USE OF ETHNOVETERINARY MEDICINES BY THE PEOPLE LIVING NEAR PAK-AFGHAN BORDER REGION

Akash Tariq, Muhammad Adnan, Sakina Mussarat

Abstract


Summary: Ethnoveterinary practices have recently gained importance due to their strong efficacy and fewer side effects on animals system as compared to conventional drugs. The present study was designed to document indigenous knowledge on ethnoveterinary medicines in an unexplored remote region of Pakistan situated near Pak-Afghan border. Interviews were conducted using semi-structured questionnaire. Data analysis was done using percentage statistics and descriptive statistical indices. Hangu region of Pakistan comprises 24 ethnoveterinary plants belong to 19 families. Solanaceae, Rhamnaceae, Alliaceae and Euphorbiaceae were found to be most widely used plant families (2 plants each) in the studied region. Leaves (13 plants) were found to be most frequent plant part used in ethnoveterinary recipes. Total 19 plants were found to be used against different ailments of cows followed by 12 plants against buffaloes. Most of plant (9 plants) remedies were prepared in the form of decoction. Majority of the recipes (71%) were given to the livestock orally while (21%) in topical manner. Gastrointestinal and wound infections were found most common in domestic animals and total 5 plants each were used against them. Informant consensus results also showed high degree of consensus for gastrointestinal (0.93) and wound healing (0.95) potential of plants. Withania somnifera ranked first with FL value (100%), Anagallis arvensis ranked second with FL value (93%) and Euphorbia heliscopia ranked third with FL value (92%). DMR results showed that Dalbergia sisso ranked first, Morus nigra and Melia azedarach ranked second and Zizyphus nummularia ranked third (Table 4). The present results also showed that these medicinal plants were more exploited for medicinal, fuelwood and agricultural purposes. Plants with high Fic and FL value should be subjected to further in-vitro phytochemical and pharmacological investigation and protection should be given to multipurpose plant species by providing modern fuel resources and placing restriction on overgrazing.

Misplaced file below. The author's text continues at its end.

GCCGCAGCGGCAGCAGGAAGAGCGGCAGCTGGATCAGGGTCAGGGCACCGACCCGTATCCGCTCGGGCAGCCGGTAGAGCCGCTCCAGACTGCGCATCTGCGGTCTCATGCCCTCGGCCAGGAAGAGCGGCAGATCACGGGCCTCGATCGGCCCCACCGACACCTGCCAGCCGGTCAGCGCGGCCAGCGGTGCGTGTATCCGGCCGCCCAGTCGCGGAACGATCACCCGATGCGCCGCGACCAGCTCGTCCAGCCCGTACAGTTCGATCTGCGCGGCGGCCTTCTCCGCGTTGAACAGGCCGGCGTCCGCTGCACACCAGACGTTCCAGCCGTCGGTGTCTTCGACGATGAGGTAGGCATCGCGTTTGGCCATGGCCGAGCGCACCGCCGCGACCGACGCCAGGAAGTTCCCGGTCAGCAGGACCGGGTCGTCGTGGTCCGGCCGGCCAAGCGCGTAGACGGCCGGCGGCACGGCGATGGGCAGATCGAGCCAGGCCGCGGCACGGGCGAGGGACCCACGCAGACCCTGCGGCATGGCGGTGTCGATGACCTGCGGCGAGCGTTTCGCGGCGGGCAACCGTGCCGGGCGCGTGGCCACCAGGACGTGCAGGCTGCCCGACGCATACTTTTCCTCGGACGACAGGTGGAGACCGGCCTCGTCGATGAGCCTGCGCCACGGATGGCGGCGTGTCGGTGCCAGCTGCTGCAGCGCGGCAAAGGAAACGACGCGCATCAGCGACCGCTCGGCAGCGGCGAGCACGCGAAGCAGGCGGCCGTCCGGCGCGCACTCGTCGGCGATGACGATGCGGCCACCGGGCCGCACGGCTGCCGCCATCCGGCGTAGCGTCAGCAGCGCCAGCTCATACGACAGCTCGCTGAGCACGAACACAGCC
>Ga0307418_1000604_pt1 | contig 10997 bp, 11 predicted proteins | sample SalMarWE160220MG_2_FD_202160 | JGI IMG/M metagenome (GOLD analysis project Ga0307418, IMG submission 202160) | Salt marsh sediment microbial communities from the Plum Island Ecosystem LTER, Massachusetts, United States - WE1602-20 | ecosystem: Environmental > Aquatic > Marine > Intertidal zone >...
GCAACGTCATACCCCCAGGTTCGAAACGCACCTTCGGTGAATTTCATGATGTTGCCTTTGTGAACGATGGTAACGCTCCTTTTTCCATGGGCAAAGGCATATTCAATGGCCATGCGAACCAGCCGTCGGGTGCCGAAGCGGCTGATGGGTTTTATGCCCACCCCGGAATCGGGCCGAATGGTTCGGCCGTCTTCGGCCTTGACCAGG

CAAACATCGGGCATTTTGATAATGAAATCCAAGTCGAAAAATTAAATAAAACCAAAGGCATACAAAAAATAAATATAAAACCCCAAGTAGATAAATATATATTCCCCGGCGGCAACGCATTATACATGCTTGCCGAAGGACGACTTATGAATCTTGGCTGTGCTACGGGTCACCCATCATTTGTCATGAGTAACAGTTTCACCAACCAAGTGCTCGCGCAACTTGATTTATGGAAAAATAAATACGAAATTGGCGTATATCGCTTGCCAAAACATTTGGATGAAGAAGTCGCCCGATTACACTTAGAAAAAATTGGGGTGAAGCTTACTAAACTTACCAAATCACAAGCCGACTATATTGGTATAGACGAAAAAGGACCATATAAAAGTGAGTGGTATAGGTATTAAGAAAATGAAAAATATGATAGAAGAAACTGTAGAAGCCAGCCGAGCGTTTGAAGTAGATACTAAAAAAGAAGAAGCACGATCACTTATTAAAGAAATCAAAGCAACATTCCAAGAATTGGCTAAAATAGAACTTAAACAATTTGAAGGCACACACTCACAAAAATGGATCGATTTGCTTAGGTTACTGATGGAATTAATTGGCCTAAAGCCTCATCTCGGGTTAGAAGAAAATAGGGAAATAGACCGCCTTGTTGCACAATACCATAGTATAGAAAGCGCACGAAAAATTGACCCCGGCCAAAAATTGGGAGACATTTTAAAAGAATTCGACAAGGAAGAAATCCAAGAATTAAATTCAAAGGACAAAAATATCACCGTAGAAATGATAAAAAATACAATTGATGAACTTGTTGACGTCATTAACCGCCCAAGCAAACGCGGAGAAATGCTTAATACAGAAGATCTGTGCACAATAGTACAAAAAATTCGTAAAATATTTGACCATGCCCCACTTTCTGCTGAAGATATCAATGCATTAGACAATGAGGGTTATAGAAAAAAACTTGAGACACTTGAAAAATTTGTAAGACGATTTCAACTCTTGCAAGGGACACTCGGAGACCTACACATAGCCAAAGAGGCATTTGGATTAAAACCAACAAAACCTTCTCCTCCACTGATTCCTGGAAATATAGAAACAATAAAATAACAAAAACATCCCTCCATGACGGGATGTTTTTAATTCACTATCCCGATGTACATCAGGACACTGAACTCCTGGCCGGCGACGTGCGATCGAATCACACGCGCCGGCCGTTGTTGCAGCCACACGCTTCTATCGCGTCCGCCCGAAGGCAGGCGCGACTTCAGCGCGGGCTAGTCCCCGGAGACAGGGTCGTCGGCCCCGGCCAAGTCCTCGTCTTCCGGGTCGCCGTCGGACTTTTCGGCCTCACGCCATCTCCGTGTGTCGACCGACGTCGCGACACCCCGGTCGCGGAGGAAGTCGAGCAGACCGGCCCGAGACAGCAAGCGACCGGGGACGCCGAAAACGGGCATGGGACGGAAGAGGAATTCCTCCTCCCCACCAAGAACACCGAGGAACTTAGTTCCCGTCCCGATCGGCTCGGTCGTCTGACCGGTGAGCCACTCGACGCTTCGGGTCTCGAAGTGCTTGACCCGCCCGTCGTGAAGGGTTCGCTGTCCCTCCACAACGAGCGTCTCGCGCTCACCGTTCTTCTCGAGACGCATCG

Key words: Traditional practices, Livestock ailments, Medicinal plants, Pakistan


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